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Child & Adolescent Resource

Building a Team to Counter School Refusal

When it comes to school refusal, getting all the adults on the same page is the bottom line. It can be challenging with divorced families or when there are disagreements between parents or between parents and school or a mental health professional but, until you have teamwork, you have nothing.

A united approach including primary care providers, schools, and mental health professionals is critical for helping families make choices that support regular school attendance.

The evidence-based approach to the anxiety or depression that usually underlies school avoidance includes cognitive behavior therapy and sometimes medication but with school refusal, there’s a third piece. That piece is getting all of the adults, including the parents, involved to address the social-emotional components of school attendance in a consistent way. There are hurdles to communication and collaboration like time demands, phone trees and lost releases of information. There are also broader problems like the unique language used by each professional group that interferes with working together. Working through these offers the best “Whole Child” biopsychosocial understanding of how to help most effectively.


Parents need to understand that home instruction might decrease the student’s distress, but will increase the impairment. The farther we can keep students up the ladder of school engagement, the more prepared they are for adult life. Accommodating children’s anxieties is not as helpful as supporting them while pushing them to stretch past their comfort zone. Families can perceive that school is dangerous or unsupportive but often that is not accurate. Rather, school can be an environment where kids learn to engage with the world.

Any family’s perception of the issues at school can be skewed, biased by what the child reports and perhaps the parents’ own experiences when they were in school. That’s why getting releases and being in touch directly with the school gives the fullest picture from the people who see students 35 hours per week and who understand children. Schools love to hear from health care providers and speaking directly with them is the only way you’ll get the information you need to make an accurate diagnosis. When you call the school office, whoever picks up after you get through the phone tree can usually refer you to the staff member who knows the student best, whether that’s a teacher, counselor, or coach. Students in special education have a dedicated team, usually including a school psychologist or similar professional.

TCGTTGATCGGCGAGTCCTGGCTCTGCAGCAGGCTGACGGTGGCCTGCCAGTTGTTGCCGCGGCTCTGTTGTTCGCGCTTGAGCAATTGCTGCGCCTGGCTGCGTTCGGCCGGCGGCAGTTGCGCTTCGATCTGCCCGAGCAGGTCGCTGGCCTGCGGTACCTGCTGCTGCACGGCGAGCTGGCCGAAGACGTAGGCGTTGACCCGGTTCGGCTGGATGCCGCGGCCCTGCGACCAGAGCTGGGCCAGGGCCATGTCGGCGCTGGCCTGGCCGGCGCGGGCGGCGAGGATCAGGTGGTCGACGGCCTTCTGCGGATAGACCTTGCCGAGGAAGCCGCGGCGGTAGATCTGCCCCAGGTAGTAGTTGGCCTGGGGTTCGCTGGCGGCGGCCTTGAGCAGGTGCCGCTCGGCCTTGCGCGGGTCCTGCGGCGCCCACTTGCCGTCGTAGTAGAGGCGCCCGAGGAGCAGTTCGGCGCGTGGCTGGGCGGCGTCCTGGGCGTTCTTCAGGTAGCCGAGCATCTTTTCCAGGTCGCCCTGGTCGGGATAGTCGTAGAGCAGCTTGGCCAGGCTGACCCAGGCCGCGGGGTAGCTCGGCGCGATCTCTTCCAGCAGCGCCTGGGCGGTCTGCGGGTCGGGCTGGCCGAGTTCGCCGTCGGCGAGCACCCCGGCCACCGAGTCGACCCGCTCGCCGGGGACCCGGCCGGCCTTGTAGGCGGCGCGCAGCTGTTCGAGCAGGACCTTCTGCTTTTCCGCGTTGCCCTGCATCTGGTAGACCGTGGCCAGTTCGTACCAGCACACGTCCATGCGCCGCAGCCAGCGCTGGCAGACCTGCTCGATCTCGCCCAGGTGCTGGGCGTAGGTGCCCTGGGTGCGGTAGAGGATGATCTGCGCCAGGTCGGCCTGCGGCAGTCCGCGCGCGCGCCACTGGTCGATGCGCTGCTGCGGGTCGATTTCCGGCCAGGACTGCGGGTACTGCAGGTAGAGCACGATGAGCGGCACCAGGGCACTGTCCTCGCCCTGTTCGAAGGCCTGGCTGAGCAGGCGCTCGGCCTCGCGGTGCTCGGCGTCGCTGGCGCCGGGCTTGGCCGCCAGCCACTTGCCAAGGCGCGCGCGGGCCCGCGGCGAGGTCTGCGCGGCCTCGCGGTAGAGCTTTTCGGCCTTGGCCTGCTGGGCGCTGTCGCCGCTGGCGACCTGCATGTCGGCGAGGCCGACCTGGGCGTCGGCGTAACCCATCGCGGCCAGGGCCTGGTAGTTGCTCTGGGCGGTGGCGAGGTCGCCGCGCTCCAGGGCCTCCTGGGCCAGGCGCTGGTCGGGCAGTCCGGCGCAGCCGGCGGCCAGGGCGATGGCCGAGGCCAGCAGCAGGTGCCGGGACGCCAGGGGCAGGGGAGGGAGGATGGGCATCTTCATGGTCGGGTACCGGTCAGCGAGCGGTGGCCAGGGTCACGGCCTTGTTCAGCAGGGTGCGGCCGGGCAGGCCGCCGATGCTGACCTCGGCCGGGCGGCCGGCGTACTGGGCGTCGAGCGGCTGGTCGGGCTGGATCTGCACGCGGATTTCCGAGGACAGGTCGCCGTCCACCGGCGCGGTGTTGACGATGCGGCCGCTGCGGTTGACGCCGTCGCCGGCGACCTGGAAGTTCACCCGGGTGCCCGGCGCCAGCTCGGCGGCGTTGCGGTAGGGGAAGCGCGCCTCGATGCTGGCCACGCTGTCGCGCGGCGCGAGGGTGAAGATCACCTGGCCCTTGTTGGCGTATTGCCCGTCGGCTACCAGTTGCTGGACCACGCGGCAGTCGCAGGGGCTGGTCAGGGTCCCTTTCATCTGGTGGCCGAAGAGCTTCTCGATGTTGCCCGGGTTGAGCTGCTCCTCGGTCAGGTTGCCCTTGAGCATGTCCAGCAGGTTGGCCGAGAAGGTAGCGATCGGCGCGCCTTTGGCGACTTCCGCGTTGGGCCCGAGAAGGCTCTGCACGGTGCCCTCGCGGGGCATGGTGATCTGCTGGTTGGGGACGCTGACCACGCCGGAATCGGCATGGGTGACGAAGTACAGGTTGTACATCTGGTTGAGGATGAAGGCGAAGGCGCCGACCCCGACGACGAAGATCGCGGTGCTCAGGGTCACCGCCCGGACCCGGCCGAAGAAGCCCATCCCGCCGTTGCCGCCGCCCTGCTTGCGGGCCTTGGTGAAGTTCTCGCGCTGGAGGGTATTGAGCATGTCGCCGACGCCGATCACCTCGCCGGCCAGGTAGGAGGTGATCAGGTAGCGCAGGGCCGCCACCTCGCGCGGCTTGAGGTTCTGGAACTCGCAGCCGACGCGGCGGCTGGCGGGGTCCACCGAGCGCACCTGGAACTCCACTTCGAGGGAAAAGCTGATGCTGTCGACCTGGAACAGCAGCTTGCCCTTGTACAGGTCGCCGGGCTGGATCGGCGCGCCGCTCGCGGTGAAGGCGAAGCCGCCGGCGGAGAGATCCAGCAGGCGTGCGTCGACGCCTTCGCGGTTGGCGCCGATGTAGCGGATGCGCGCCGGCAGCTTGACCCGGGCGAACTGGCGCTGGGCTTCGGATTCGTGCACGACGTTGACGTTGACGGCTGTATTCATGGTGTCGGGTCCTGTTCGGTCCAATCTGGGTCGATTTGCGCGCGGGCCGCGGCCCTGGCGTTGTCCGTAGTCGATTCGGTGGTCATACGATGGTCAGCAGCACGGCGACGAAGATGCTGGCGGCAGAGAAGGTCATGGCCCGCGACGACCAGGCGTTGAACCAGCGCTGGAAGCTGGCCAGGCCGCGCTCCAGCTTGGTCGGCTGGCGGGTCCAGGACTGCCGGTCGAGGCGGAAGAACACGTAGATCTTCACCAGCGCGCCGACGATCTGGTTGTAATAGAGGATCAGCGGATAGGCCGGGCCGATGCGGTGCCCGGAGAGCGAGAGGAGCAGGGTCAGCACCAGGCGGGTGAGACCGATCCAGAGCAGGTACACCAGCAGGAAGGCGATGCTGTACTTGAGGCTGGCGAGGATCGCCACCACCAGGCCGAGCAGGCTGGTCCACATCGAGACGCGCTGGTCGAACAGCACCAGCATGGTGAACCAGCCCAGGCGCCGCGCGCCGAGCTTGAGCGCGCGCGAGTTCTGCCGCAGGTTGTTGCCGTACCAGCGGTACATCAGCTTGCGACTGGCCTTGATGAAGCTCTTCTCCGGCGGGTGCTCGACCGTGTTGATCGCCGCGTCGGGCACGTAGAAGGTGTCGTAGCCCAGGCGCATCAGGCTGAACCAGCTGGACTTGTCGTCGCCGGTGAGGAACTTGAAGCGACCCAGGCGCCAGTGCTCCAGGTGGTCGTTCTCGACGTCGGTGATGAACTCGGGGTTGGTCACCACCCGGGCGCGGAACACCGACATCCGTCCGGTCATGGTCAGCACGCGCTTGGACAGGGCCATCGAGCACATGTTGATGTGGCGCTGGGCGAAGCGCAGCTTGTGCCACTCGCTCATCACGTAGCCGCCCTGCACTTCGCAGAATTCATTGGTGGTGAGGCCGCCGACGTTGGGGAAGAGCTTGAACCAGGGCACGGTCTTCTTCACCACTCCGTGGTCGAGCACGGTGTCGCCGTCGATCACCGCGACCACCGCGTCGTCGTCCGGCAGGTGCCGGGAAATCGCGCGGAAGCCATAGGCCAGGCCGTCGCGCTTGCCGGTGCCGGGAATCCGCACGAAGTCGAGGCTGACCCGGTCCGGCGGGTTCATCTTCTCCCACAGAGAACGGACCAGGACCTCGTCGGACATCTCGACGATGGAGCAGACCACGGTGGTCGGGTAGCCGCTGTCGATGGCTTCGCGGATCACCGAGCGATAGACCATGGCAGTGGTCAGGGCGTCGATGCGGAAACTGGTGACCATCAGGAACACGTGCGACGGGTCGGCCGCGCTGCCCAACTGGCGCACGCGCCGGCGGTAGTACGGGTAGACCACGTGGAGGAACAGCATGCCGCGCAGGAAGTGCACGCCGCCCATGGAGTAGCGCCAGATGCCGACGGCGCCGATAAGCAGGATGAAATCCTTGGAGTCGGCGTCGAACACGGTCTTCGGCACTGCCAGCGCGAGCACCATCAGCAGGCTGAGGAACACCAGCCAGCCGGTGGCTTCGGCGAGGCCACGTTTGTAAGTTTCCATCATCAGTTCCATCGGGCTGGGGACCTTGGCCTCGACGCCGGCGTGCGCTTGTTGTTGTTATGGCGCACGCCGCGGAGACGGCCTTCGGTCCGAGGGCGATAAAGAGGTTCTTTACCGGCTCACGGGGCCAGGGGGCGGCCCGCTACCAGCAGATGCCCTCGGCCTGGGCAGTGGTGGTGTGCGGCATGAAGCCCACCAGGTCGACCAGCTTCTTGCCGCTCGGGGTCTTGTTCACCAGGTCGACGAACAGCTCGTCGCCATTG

Similarly, it is critical to be in touch directly with any mental health professionals involved in the child’s care. Call for an update and don’t expect parents to be the go-between who transmit information from one healthcare professional to another. Team work takes time but if you can help families down this road of supporting young people to go to school, then they will be learning and growing instead of asking for another scan or another GI workup. Accurately diagnosing and managing pediatric mental health issues with the help of the school can really make a difference in the child’s life. The collaborative team has power to get young people back on track if you work together.


Primary Care Providers see young patients who complain of stomachaches or other physical complaints that magically vanish on weekends, which are really physical symptoms of psychiatric problems. Sometimes caregivers insist that school isn’t good for their child and that the best way to help them is to keep them home so they ask for a note so their child can receive home instruction. The better solution is to increase support and empathy without lowering expectations. Part of the actual treatment of anxious and depressed children involves being exposed to school life, maintaining routines and sleep hygiene and ongoing social involvement with peers and adults at school. Academic content is only part of what students get out of school. The graphic below to emphasizes that the ability to handle transitional and unstructured time at school and to interact with adults and with peers are extremely important in young people’s growth.